Based on evidence Nisley set forth, a Wasco County grand jury indicted Larry for attempted murder, kidnapping, assault, coercion, strangulation, menacing, harassment, reckless endangerment and unlawful possession of a firearm. If Larry had been convicted on all counts, Nisley says he would have asked for a 7 1/2-year sentence. In the end, visiting Lincoln County Circuit Judge Robert Huckleberry—who heard the notorious family murder case of Christian Longo in 2003—acquitted Larry on every count except reckless endangerment. That charge came after Larry allegedly put his 6-year-old son between him and a cop who had his gun drawn. Huckleberry sentenced Larry to 18 months of probation.
Nisley says he's still convinced Larry is guilty of all the charges. The alleged victim, 38-year-old Walunda Harris, says the same. But Larry says Harris—a former commissioner at the Vancouver, Wash., Housing Authority—fabricated the entire incident to publicly humiliate him. That's a charge Harris firmly denies.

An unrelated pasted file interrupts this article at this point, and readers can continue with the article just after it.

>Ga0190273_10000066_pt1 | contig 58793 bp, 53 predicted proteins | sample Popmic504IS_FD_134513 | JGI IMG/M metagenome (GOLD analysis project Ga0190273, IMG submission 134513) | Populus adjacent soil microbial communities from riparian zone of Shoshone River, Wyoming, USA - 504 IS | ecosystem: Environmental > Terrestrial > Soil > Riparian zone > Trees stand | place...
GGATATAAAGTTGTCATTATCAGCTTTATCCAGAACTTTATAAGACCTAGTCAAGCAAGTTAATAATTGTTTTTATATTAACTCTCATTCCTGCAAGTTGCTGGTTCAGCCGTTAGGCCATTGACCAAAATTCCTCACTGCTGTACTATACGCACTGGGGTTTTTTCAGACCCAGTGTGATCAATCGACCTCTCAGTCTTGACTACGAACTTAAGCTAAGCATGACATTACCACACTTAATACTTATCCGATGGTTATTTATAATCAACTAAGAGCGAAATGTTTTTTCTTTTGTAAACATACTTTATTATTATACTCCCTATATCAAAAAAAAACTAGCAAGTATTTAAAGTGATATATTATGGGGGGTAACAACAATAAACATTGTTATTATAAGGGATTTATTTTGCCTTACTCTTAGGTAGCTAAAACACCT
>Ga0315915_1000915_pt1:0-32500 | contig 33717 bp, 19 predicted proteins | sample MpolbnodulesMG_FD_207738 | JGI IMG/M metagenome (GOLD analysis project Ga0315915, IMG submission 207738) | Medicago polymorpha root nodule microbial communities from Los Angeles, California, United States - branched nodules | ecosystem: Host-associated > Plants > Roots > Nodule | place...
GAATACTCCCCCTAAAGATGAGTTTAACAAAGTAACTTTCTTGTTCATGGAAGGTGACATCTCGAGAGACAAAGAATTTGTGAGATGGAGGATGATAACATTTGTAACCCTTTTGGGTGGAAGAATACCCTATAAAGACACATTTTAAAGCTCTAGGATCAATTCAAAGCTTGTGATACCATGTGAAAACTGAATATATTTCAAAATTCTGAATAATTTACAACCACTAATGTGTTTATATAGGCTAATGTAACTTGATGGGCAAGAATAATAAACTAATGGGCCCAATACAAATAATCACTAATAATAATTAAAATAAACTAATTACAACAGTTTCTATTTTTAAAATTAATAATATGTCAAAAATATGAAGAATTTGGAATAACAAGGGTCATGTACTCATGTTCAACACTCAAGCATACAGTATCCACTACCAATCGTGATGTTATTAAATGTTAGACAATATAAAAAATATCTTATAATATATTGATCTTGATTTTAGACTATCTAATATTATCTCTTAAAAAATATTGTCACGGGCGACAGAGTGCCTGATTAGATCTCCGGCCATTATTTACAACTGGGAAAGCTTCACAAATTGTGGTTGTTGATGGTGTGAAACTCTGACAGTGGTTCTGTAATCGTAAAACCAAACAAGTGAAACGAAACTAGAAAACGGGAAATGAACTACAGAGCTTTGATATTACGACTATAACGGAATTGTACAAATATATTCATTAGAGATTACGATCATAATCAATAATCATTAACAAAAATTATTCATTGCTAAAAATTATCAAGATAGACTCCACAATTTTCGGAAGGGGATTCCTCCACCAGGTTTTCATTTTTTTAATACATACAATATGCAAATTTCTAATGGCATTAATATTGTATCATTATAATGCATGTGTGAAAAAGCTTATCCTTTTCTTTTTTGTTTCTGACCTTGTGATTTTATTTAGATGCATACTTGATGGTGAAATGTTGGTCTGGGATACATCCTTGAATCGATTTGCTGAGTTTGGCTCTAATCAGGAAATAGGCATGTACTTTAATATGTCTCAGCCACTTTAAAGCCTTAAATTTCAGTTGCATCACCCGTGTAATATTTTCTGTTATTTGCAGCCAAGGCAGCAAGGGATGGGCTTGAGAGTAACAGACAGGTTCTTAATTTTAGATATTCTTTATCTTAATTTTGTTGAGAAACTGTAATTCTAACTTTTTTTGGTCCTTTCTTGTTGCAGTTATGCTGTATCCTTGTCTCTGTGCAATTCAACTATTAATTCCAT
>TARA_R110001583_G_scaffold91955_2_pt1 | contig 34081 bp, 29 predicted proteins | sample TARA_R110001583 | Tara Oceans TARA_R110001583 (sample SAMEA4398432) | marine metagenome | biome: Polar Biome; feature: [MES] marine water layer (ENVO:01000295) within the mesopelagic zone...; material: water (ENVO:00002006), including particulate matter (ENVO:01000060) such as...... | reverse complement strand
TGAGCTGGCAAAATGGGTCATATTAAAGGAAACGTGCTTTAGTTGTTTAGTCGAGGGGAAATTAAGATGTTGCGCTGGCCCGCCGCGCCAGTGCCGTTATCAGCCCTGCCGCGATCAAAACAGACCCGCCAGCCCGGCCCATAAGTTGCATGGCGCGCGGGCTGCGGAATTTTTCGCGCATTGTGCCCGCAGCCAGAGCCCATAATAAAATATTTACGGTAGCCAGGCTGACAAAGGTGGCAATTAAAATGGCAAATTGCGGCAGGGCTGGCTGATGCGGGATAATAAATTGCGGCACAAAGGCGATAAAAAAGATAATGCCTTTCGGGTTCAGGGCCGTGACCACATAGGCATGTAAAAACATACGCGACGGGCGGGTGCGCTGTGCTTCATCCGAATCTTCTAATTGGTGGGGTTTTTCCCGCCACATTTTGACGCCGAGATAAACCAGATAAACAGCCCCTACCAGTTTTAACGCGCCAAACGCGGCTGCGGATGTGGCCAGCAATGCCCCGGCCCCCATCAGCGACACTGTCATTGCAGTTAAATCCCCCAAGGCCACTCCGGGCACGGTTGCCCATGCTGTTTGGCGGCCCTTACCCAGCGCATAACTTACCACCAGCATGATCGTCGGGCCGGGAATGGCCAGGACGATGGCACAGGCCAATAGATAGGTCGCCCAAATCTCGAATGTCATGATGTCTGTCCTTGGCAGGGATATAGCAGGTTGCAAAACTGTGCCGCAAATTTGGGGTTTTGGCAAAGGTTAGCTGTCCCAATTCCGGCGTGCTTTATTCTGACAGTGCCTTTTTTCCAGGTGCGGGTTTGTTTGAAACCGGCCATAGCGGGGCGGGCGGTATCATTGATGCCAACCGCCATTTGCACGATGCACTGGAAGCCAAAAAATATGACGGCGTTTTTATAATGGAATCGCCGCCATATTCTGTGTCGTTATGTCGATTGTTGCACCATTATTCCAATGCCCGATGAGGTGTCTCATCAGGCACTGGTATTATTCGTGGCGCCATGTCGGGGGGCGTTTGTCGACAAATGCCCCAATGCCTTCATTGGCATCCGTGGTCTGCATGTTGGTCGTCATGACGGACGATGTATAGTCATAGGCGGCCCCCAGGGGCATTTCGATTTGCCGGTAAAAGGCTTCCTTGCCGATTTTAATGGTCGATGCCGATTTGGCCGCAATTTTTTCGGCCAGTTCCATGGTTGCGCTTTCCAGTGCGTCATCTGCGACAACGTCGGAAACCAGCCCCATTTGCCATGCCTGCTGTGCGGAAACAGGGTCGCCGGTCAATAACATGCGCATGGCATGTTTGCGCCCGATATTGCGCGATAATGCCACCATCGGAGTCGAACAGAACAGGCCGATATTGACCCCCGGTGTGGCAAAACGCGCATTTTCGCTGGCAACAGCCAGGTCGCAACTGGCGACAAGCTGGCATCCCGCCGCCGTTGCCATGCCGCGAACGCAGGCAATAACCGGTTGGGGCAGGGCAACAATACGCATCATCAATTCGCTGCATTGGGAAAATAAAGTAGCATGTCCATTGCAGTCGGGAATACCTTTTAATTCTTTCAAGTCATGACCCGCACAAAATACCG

"Everything that I told the police is exactly what happened," says Harris, who spoke to WW by phone from her new home in Sacramento. "I'm a victim in this situation."
Whomever you choose to believe, it's a messy story that begins on July 30, 2005—the morning Larry piled into his 1993 Suburban with Harris, his son Trebor, and Roo, the family's 6-month-old Doberman pinscher. They set off for Eastern Oregon for a little business and some hunting and fishing.
Larry and Harris had broken up two months before, after a rocky, three-year relationship. Larry says Harris was having personal troubles, and he invited her along as a friendly gesture. Harris says she agreed to go because she was afraid of him and didn't want to say no.